Black then takes the opportunity to Castle Kingside (12...O-O), Connecting his Rooks (Black will be able to increase the pressure against White's d4-Pawn, by bringing one of his Rooks into Battery formation on the d-file, behind Black's Queen.

* At present there are 3 White defenders (Nf3, Bb2 & Qd1), vs. 3 Black attackers (Nc6, Bg7, Qd7), directed at White's d4-Pawn.

Point Count Chess - IE - Diagram 85 - Hanging Phalanx, A Connected Phalanx Can Hang (1 of 2), After 13.Qa4
Hanging Phalanx,
A Connected Phalanx Can Hang,
(1 of 2), After 13.Qa4
After 13.Qa4, White's Queen to a4 (13.Qd1-a4) seems to have a few objectives:
  1. It clears the d1-square, to enable White to bring a Rook to the d-file, to help defend White's pressurized d4-Pawn;

  2. It sets up a potential Queen exchange, should Black try and move his Nc6.

  3. It maintains support for White's pressurized d4-Pawn.
Point Count Chess - IE - Diagram 85 - Hanging Phalanx, A Connected Phalanx Can Hang (1 of 2), After 13...Rfd8 14.Rad1
Hanging Phalanx,
A Connected Phalanx Can Hang,
(1 of 2), After 13...Rfd8 14.Rad1
After 13...Rfd8 14.Rad1, both sides bring a Rook to the d-file: Black's King Rook (13...Rf8-d8) moves into Battery formation, behind its Queen; White's Queen Rook (14.Ra1-d1) increases the number of White units defending White's d4-Pawn.
Point Count Chess - IE - Diagram 85 - Hanging Phalanx, A Connected Phalanx Can Hang (1 of 2), After 14...Ne5 15.Qxd7 Nxf3+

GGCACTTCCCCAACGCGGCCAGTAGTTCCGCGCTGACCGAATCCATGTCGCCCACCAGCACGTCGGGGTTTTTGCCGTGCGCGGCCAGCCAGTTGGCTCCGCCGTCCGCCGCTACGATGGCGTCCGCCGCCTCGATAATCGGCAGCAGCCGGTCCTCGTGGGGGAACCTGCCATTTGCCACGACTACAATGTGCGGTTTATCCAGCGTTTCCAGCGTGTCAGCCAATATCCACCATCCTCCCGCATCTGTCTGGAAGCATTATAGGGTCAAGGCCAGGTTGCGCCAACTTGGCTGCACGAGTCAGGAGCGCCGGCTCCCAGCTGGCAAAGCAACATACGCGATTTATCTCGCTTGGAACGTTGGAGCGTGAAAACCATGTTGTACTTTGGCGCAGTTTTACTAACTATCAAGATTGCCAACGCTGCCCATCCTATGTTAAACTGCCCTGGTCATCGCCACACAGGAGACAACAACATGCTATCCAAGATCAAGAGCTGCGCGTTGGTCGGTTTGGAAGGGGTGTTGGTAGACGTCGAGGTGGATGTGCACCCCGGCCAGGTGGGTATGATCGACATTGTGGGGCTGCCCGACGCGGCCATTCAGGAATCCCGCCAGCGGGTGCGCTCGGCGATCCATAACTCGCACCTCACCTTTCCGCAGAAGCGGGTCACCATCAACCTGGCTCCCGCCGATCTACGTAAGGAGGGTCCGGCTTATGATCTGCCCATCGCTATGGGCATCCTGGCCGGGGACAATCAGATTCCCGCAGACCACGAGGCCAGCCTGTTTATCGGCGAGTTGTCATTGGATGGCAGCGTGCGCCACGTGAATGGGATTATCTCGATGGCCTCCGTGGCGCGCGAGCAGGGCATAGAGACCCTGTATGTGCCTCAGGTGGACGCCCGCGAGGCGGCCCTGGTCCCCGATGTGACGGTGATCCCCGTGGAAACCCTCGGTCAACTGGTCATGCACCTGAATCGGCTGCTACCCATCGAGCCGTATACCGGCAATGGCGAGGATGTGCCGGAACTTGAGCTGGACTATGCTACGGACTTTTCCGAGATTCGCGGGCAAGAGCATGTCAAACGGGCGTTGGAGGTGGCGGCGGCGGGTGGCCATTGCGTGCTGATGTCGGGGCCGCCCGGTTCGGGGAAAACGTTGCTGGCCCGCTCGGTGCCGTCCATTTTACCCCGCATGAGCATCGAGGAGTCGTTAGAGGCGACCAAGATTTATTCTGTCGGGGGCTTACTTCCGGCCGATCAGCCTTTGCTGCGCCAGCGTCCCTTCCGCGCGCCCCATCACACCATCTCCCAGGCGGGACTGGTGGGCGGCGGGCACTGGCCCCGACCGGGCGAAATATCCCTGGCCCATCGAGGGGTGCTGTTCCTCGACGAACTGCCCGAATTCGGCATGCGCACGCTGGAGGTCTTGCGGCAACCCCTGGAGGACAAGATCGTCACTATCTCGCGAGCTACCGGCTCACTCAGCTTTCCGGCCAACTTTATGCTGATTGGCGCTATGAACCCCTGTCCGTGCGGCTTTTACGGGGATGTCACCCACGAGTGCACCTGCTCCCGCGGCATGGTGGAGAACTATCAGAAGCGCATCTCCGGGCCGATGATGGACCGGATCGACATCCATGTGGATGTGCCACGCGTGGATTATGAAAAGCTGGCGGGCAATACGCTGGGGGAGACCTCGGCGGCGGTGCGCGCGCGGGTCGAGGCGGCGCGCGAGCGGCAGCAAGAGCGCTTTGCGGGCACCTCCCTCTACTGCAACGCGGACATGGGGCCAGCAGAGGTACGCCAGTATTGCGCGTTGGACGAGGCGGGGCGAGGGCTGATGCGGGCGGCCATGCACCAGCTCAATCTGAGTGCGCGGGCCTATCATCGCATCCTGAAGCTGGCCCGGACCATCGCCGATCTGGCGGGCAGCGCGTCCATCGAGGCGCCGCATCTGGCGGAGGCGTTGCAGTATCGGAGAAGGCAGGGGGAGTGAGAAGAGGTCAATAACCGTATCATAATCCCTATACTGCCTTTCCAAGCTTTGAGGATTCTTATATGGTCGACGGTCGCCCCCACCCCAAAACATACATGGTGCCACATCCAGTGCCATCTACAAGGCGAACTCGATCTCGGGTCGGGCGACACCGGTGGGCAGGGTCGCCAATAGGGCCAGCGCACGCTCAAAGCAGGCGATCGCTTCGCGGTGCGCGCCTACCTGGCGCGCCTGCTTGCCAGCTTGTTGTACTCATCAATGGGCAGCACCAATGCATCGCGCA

Hanging Phalanx,
A Connected Phalanx Can Hang,
(1 of 2), After 14...Ne5 to 15...Nxf3+
After 14...Ne5 15.Qxd7 Nxf3+, Black launches the move that will weaken White's Kingside Pawn structure and also leave White with what H&M-S consider a connected, Hanging Phalanx.

Black permits White to enter into the Queen exchange (15.Qa4xd5), by uncovering his Queen (14...Nc6-d5), so Black's Queen Knight can play for an exchange of Knights, on f3 (15...Nd5xf3+) ...

The Black Knight's capture on f3 Forks both White's King (Kg1) and the beleaguered d4-Pawn. It appears White's g-Pawn will be forced to capture Black's Nf3 (that's what happens), but it will leave White with Doubled Pawns on the g-file.

Point Count Chess - IE - Diagram 85 - Hanging Phalanx, A Connected Phalanx Can Hang (1 of 2), After 16.gxf3 Rxd7
Hanging Phalanx,
A Connected Phalanx Can Hang,
(1 of 2), After 16.gxf3 Rxd7
After 16.gxf3 Rxd7, H&M-S consider White's Center Pawns to be a Hanging Phalanx, even though they're connected by White's f3-Pawn.

The aftermath of Black's Knight attack sees White's g-Pawn complete the Knight exchange (16.g2xf3), but at the expense of becoming Doubled on the f-file.

Black's Rook finally completes the Queen exchange (16...Rd8xd7), having delayed this capture in order to pursue the Knight exchange, which has left White with a Hanging Phalanx (d4 & e4) and Doubled Pawns (f2 & f3).

[Jump to ChessFlash Viewer]

The Result of how a Connected Phalanx Can Hang (1 of 2)...

2. In addition to his Hanging Phalanx, White incurs other key weaknesses that contribute to Black's victory

Point Count Chess - IE - Diagram 81 - (RESULT) Hanging Phalanx, A Connected Phalanx Can Hang (1 of 2), After 16.gxf3 Rxd7
(RESULT) Hanging Phalanx,
A Connected Phalanx Can Hang,
(1 of 2), After 16.gxf3 Rxd7
After 16.gxf3 Rxd7, White not only has a Hanging Phalanx (d4- & e4-Pawns), he has also incurred the following weaknesses:

3. How Black capitalizes on White's Hanging Phalanx and other assorted Weaknesses

Point Count Chess - IE - Diagram 81 - (RESULT) Hanging Phalanx, A Connected Phalanx Can Hang (1 of 2), After 17.Rd3 to 19...Rdc7
(RESULT) Hanging Phalanx,
A Connected Phalanx Can Hang,
(1 of 2), After 17.Rd3 to 19...Rdc7
After 17.Rd3 to 19...Rdc7, White arranges his Rooks into a Battery formation, on the d-file (17.Rd1-d3 » 18.Rf1-d1 » 19.Rd1-d2), to try and defend White's beleaguered d4-Pawn.